Biodiversity Loss and the Doomsday Clock: An Invisible Disaster Almost No One is Talking About

Published on

Biodiversity Loss and the Doomsday Clock: An Invisible Disaster Almost No One is Talking About

As horrific as a nuclear war anywhere in the world would be, climate change is a much more urgent and fundamental problem.

Treefrog Hypsiboas picturatus from the Chocoan Rainforest in Ecuador. (Photo: Santiago Ron/flickr/cc)

As of this month, the UN World Meteorological Organization, NASA, and the National Oceanic and Atmospheric Administration (NOAA) all confirmed that 2015 was the warmest year on record by “a big margin,” beating the previous record set by 2014. In fact, fourteen of the hottest years on record have all occurred after 2000. This is one of the primary reasons that the Bulletin of Atomic Scientists recently announced that the minute hand of the Doomsday Clock, which represents our collective nearness to a global catastrophe, will remain a mere three minutes before midnight (or doom). As the Bulletin put it, “the fight against climate change has barely begun, and it is unclear that the nations of the world are ready to make the many hard choices that will be necessary to stabilize the climate and avert possible environmental disasters.” The result is that “The world situation remains highly threatening to humanity.”

The other greatest threat to humanity stems from nuclear weapons — the very first anthropogenic “existential risk” in human history. But I would argue that, as horrific as a nuclear war anywhere in the world would be, climate change is a much more urgent and fundamental problem. Why? Because the consequences of climate change will nontrivially influence the probability of conflicts breaking out in the first place, as state and nonstate actors become increasingly desperate for dwindling resources and land. Climate change is, as some have put it, a “conflict multiplier” that will both exacerbate existing struggles and foment brand new geopolitical tensions in the twenty-first century. Consequently, while the threat of nuclear weapons cannot be ignored, our primary goal ought to be mitigating the effects of greenhouse gases in the atmosphere.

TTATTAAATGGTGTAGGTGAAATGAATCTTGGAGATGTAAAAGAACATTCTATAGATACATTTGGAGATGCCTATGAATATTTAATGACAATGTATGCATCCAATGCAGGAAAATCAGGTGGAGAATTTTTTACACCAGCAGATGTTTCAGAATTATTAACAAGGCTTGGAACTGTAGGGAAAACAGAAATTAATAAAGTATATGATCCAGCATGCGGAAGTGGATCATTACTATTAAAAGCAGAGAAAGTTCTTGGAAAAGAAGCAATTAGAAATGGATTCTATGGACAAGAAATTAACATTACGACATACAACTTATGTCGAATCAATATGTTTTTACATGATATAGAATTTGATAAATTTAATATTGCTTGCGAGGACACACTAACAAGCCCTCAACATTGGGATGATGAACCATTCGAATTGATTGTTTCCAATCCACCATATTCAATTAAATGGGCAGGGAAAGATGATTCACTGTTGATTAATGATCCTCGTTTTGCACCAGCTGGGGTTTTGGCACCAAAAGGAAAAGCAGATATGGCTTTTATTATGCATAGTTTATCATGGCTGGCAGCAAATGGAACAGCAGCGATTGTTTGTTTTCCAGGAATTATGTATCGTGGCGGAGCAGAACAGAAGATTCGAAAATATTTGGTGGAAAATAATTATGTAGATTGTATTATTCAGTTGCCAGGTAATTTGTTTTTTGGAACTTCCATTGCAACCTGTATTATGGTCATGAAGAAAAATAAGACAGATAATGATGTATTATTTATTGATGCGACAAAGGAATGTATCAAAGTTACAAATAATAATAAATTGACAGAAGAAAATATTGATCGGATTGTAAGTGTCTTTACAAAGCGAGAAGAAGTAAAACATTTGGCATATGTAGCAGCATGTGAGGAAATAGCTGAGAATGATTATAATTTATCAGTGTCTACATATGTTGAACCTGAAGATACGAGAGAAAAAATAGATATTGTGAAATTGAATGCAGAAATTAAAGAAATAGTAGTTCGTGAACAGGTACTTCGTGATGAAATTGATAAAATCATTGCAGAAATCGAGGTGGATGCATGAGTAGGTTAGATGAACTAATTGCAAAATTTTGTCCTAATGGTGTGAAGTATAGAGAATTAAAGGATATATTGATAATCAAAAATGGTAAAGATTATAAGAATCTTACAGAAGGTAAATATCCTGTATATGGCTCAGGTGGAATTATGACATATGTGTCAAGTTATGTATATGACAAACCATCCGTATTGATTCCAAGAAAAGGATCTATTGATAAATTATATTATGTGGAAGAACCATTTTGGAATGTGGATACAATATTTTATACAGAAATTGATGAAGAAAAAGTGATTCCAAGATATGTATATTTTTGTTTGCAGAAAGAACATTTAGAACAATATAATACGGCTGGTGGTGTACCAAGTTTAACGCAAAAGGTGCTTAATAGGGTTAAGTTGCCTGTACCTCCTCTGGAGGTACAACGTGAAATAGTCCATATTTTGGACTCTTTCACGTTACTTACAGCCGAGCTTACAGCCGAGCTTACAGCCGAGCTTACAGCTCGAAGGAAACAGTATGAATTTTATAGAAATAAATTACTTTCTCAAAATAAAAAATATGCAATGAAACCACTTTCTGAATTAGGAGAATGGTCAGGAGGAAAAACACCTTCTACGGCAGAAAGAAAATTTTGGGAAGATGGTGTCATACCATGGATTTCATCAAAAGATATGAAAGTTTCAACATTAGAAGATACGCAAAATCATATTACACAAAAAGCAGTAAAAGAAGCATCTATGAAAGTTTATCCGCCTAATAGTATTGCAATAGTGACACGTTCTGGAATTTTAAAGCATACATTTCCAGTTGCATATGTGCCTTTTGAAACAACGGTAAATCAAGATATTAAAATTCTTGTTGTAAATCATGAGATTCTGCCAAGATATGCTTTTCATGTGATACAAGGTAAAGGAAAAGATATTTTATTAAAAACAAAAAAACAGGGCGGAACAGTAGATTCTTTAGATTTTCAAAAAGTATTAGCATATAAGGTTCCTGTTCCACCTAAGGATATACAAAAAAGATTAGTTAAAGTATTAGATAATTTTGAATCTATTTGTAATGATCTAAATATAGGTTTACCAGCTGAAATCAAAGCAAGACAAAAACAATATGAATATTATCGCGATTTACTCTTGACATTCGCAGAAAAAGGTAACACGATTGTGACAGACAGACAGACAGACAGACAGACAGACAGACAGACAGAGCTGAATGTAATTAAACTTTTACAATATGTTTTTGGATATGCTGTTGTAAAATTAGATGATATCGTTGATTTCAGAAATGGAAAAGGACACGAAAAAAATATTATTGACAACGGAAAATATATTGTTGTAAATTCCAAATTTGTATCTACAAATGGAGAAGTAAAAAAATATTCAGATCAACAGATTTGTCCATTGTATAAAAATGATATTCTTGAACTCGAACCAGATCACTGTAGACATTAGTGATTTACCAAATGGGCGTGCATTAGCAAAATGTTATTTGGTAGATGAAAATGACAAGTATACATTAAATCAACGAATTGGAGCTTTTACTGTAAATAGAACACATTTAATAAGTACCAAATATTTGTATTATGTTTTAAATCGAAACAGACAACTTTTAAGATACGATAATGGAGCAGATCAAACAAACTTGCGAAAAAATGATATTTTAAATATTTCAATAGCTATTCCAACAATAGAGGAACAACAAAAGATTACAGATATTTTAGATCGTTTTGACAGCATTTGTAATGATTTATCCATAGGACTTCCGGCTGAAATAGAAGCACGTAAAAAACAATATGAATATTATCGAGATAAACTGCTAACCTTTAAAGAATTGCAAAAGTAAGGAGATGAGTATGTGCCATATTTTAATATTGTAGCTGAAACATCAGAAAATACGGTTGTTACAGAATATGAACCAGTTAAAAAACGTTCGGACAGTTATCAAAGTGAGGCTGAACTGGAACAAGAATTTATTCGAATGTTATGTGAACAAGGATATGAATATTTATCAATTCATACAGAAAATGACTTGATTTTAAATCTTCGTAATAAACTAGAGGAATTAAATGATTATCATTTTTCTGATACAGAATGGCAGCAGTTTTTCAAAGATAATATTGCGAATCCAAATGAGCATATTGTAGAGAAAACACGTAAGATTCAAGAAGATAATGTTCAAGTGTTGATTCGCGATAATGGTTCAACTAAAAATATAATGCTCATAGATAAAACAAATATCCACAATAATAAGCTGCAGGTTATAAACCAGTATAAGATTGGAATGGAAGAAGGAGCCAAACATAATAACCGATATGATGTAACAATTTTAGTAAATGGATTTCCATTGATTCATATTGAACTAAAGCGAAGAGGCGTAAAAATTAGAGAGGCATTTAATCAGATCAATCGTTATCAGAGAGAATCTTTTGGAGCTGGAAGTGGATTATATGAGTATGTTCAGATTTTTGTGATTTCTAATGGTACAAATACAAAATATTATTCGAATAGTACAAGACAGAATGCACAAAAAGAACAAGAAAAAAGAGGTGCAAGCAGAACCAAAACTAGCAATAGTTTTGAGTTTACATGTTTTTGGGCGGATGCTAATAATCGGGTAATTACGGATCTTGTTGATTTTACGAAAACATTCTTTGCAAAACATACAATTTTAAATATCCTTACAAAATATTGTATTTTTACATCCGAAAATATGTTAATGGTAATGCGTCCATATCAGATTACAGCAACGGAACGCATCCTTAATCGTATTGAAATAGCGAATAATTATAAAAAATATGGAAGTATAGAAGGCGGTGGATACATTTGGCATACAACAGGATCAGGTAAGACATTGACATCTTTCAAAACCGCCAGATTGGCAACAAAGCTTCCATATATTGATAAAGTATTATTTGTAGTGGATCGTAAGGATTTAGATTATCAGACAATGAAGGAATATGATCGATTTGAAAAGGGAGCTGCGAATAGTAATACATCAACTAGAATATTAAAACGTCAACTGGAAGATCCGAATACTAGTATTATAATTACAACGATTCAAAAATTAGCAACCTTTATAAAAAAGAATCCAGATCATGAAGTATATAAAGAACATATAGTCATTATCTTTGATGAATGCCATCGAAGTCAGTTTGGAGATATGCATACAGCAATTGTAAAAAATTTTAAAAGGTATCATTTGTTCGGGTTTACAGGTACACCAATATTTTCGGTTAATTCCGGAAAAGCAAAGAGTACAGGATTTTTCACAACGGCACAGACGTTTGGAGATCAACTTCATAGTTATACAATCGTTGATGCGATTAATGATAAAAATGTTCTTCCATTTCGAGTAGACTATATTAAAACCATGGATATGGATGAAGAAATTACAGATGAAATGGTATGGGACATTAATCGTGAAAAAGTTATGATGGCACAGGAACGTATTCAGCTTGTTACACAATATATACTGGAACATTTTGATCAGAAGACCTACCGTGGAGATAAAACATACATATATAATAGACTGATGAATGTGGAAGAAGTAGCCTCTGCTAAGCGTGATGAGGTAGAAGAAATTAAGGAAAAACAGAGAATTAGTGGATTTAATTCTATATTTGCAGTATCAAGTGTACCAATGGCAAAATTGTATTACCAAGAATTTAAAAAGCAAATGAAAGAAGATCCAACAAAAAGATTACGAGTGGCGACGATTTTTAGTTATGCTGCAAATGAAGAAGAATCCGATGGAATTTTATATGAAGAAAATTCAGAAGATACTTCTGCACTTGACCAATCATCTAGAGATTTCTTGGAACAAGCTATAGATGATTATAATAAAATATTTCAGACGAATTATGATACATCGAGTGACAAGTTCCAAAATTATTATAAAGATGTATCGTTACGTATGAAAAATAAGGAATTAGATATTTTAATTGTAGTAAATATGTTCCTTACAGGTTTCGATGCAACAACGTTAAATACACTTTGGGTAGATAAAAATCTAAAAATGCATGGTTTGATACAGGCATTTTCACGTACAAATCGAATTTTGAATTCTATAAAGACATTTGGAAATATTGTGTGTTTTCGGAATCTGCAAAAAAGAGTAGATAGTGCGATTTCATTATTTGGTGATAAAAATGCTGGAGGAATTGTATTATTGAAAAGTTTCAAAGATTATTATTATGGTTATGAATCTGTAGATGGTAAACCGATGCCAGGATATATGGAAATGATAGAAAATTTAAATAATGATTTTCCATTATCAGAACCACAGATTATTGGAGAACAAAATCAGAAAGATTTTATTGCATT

But there’s another global catastrophe that the Bulletin neglected to consider — a catastrophe that will almost certainly have conflict multiplying effects no less than climate change. I’m referring here to biodiversity loss — i.e., the reduction in the total number of species, or in their population sizes, over time. The fact is that in the past few centuries, the loss of biological diversity around the world has accelerated at an incredible pace. Consider the findings of a 2015 paper published in Science Advances. According to this study, we’ve only recently entered the early stages of the sixth mass extinction event in life’s entire 3.5 billion year history. The previous mass extinctions are known as the “Big Five,” and the last one wiped out the dinosaurs some 65 million years ago. Unlike these past tragedies, though, the current mass extinction — called the “Holocene extinction event” — is almost entirely the result of a one species in particular, namely Homo sapiens (which ironically means the “wise man”).

"If the environment implodes under the weight of civilization, then civilization itself is doomed."

But biodiversity loss isn’t limited to species extinctions. As the founder of the Long Now Institute, Stewart Brand, suggests in an article for Aeon, one could argue that a more pressing issue is the reduction in population sizes around the globe. For example, the 3rd Global Biodiversity Report (GBO-3), published in 2010, found that the total abundance of vertebrates — a category that includes mammals, birds, reptiles, sharks, rays, and amphibians — living in the tropics declined by a whopping 59% between 1970 and 2006. In other words, the population size of creatures with a spine more than halved in only 36 years. The study also found that farmland birds in Europe have declined by 50% since 1980, birds in North America have declined by 40% between 1968 and 2003, and nearly 25% of all plant species are currently “threatened with extinction.” The latter statistic is especially worth noting because many people suffer from what’s called “plant blindness,” according to which we fail “to recognize the importance of plants in the biosphere and in human affairs.” Indeed, plants form the very bottom of the food chains upon which human life ultimately depends.

Even more disturbing is the claim that amphibians “face the greatest risk” of extinction, with “42% of all amphibian species … declining in population,” as the GBO-3 reports. Consistent with this, a more recent study from 2013 that focused on North America found that “frogs, toads and salamanders in the United States are disappearing from their habitats … at an alarming and rapid rate,” and are projected to “disappear from half of the habitats they currently occupy in about 20 years.” The decline of amphibian populations is ominous because amphibians are “ecological indicators” that are more sensitive to environmental changes than other organisms. As such they are the “canaries in the coal mine” that reflect the overall health of the ecosystems in which they reside. When they start to disappear, bigger problems are sure to follow.